I just bought the ingredients for an amazing American breakfast in the morning – tomorrow is my mom's birthday and I am teaching a six am cooking class for one of my presents. They are very excited. I hope they own a spatula...

Before shot of my room

After - Much better!

My awesome family

Random choice of many pics I have of how awesomely gorgeous this place is:

Post Post Script:  After originally posting this, I went home and took up journaling.  For now on, I plan on keeping my activities there and focusing on pictures here.  I feel like I am torturing the void when I post this crap.  Love you all out there in the tubes.

Friday, August 20, 2010

Al Fin

Today I become a Peace Corps Volunteer. Training is over. Ten weeks in and now it is actually time to join the Peace Corps. This afternoon we all head in to Lima with our bags all packed and wearing our finest whatever-we-could-scrounge-togethers and we go to the US Embassy, where many fancy people will be waiting to mingle with us, and where we will take an oath to serve our country abroad for the next two years. Whew. I am so excited to get to work and so sad to be leaving this lovely little community we have built together.

The past couple of weeks. After site assignments, it was time to go actually see where we'd be living for the next couple of years. I got on a bus with some compañeros and headed off to Cajamarca. Sixteen hours to the city. Then a bus to Chota, further north. Six more hours. It is so beautiful in the Chota area that the trip is more than worth it. We stayed the night in Chota in preparation for meeting our socios in the morning. Our socios are the people who have requested Peace Corps assistance and who represent whatever organization we may be working with a little or a lot at our sites. They are also known as counterparts.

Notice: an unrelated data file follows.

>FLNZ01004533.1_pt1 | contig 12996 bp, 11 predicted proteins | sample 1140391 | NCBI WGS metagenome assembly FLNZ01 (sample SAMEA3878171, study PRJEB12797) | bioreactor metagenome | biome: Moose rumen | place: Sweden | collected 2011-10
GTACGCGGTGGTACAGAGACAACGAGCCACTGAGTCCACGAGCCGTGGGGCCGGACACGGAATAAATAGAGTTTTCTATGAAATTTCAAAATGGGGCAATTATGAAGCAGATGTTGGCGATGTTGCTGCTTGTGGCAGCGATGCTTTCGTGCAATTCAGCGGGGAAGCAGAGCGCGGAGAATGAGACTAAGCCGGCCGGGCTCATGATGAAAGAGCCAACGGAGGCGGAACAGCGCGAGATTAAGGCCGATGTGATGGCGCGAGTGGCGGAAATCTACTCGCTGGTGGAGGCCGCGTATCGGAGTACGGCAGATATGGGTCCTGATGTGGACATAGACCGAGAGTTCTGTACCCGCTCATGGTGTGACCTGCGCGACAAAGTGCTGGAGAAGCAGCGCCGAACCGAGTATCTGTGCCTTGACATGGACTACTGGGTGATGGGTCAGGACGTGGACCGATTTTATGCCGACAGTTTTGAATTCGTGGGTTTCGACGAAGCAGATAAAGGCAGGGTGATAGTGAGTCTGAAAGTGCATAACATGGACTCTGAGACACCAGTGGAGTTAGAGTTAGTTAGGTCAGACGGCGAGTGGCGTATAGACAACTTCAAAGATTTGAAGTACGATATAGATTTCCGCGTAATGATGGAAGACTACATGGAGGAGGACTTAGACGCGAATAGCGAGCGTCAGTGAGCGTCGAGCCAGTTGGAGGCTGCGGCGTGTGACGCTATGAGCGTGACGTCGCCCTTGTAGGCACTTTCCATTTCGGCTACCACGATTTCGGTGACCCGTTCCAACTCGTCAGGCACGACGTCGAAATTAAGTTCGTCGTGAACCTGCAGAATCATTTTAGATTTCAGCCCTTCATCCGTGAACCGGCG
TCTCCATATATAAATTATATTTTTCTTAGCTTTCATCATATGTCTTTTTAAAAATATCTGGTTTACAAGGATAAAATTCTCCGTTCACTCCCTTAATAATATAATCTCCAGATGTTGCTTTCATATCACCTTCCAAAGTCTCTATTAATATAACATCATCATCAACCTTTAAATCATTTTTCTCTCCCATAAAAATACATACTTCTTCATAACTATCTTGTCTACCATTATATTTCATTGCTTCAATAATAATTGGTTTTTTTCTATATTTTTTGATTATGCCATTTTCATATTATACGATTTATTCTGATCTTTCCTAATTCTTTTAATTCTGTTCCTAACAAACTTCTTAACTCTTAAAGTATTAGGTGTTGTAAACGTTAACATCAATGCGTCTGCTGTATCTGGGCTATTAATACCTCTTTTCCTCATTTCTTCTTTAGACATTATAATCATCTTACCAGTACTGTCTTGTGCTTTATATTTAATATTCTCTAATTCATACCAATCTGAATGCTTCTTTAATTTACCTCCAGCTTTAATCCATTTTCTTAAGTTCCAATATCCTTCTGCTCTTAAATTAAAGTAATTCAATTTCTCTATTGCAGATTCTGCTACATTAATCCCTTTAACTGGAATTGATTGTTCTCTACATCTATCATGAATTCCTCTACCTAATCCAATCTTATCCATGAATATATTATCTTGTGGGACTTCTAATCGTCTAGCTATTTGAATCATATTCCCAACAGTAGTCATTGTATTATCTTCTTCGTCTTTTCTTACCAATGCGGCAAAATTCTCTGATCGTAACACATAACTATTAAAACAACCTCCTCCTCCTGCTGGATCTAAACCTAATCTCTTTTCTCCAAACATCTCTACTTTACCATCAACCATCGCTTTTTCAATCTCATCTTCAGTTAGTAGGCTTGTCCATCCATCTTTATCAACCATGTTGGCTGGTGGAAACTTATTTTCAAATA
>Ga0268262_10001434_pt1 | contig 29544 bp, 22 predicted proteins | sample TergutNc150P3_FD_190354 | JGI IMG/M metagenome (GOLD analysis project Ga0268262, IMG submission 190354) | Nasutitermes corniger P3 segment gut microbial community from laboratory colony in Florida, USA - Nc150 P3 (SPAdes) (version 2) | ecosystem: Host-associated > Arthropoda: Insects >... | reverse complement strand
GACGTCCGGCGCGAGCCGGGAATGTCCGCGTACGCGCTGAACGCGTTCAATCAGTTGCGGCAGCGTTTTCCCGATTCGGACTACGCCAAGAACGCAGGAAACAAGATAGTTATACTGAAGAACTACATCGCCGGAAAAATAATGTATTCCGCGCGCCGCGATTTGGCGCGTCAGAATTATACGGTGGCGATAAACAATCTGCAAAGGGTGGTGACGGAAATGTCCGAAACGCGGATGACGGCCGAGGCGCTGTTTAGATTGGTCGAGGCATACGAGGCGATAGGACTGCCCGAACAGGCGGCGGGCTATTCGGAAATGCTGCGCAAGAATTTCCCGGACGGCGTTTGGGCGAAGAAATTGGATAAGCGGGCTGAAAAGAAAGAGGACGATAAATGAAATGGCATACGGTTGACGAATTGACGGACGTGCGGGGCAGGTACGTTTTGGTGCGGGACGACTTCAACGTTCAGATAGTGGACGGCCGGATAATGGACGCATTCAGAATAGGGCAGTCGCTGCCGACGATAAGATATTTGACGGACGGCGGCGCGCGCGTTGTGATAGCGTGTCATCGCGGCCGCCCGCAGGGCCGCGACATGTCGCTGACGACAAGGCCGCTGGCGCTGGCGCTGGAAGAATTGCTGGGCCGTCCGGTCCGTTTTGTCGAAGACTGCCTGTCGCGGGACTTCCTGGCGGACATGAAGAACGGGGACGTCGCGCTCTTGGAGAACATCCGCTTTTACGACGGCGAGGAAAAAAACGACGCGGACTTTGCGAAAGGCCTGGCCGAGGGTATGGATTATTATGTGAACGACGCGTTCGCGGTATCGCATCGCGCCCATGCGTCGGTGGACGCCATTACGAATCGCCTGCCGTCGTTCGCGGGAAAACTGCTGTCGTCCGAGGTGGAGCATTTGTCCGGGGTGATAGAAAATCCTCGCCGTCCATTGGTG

My socio is also my new mom. Her name is Rosa and she is the President of an association of women artisans called “Mujeres Virtuosas.” At our little “Socio Day” we did all sorts of dinámicas and other little Peace Corps-ish things to discuss the expectations and roles of the Volunteers and the Counterparts.

In the evening, I headed off with Rosa onto another bus to get to my site. Four more hours. This puts me a total of 10 hours from my capital city. This makes me officially WAY in the boondocks. This is awesome. I am in a perfect paradise in the sierra but nestled perfectly between la costa and the selva. This means I have huge green mountains, tons of tropical plants and minor junglyness, and perfect weather – 75 degrees and sunny every day. And who knew of this forest that is a stunning mix of ponderosa pines, banana palms, and tall eucalyptus? There are calla lilies and hydrangea growing wildly through the fields. The bougainvillea is taking over. Everything is gorgeous.